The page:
A Boston police officer shot and killed a pit bull that charged at police as they secured a handgun found on a Dorchester street, where four men had been shot and wounded earlier on the Fourth of July.
A police spokesman said the animal came at the officers “like a missile” and that the owners of the dog made no attempt to get control of it. But the owner of Chyna, an 8-year-old pit bull, said the animal bolted from her house and said she was trying to call it back when the dog was fatally shot.
“I screamed her name, ‘Chyna, stop,’ and her ears perked up and she turned. Then I heard ‘bap, bap, bap,’ ” said 59-year-old Shirley Goode, standing on her porch Thursday while pointing to the street, where she said her dog’s bloodstains were still visible.
According to Boston police Sergeant John Boyle, officers responded to the intersection of Fayston and Dunkeld streets around 10:30 p.m. Wednesday after a gun was found on the street when a car had pulled out and drove off. Around 6:40 p.m., four men were shot, one critically on the street, police said.
The officers established a secure crime scene and were in the midst of processing the area for evidence when the dog “came running from between two parked cars like a missile,’’ he said.
Boyle said the officers tried to retreat from the approaching animal whose owners “made no attempt to call off the dog or secure it” but were not able to do because the animal kept running in their direction.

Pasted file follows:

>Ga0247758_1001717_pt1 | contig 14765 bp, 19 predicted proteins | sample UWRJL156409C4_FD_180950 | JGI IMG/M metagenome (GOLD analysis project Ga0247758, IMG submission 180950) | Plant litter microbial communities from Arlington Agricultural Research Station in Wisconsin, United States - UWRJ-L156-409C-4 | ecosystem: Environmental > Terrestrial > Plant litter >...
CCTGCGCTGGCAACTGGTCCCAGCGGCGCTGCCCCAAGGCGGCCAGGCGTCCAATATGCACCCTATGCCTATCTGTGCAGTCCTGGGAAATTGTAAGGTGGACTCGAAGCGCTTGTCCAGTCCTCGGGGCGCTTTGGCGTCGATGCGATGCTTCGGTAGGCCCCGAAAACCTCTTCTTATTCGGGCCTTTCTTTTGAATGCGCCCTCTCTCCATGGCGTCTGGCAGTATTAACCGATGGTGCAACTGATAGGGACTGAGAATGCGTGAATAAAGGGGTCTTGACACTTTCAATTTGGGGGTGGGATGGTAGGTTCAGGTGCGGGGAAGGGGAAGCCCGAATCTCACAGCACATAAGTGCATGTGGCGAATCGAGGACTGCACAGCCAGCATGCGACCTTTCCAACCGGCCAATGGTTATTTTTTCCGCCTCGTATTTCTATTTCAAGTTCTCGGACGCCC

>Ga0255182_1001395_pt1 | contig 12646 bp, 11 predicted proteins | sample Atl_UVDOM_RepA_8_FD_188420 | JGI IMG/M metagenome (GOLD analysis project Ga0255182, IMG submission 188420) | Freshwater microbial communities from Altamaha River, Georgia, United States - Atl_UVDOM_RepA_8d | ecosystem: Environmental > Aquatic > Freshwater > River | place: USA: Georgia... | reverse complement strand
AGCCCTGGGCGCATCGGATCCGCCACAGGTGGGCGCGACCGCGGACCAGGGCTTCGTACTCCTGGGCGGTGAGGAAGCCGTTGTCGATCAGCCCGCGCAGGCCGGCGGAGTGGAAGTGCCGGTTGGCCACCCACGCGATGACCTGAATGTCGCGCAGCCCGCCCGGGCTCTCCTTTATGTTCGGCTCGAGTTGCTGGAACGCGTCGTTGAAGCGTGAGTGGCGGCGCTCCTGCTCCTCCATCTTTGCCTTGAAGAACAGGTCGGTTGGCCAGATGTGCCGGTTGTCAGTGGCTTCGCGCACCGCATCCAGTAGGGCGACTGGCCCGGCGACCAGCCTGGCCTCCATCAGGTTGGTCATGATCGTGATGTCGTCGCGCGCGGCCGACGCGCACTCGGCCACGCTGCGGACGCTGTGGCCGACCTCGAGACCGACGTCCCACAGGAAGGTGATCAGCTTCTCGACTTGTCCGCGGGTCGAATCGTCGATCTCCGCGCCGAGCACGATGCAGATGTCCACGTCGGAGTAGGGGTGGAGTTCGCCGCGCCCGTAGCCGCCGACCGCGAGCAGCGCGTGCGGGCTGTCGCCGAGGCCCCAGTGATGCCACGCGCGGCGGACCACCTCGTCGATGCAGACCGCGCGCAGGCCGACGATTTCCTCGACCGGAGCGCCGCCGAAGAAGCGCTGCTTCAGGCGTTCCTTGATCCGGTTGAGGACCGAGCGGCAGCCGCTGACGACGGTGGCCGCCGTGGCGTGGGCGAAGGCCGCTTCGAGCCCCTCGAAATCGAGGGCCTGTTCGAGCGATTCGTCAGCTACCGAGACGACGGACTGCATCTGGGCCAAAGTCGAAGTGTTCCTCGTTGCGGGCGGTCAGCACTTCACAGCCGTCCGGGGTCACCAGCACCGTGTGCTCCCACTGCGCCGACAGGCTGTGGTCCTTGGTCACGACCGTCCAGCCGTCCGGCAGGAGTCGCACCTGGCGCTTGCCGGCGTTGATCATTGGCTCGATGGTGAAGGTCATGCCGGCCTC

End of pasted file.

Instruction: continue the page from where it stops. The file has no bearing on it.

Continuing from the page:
One officer pulled a service weapon and fired, killing the dog. The number of shots the officer fired was not disclosed.
At the time of the shooting, the officers could not move away from the crime scene and also found themselves positioned in front of civilians, including children, who had gathered to watch as the investigation was conducted at the scene, Boyle said.
“There were many other civilians, including children behind the officers,” Boyle said. “If the dog got behind them, it would have been running at civilians, including children.”
In a statement, Boston Police Commissioner William B. Evans said his officers acted to protect themselves and civilians.
“In addition to the constant barrage of illegal fireworks in the vicinity, an unleashed vicious dog charged at my officers as well as other adults and children in the neighborhood creating an immediate danger,’’ Evans said.
He added, “We hate to harm any animal, but my officer was forced to make a split-second decision thinking clearly, quickly, and decisively to use his firearm in a safe and effective manner to prevent injury to the officers and civilians on scene.”
Goode, the dog’s owner, told the Globe her pet was rattled by the shooting earlier Wednesday and she had brought the dog inside to keep the animal safe. The dog escaped, however, when a family member came into the house.
She said the shooting left her and her family devastated.
“I was so hurt I had to crawl up the stairs,” she added. “That night, I had a mouth on me.”
Goode said the officers didn’t let her approach her dog because it was an active crime scene. After they left, they didn’t tell her where she could find Chyna’s remains, she added.
“I’m going to try to do something about this,” she said. “It’s gonna be a big stink.”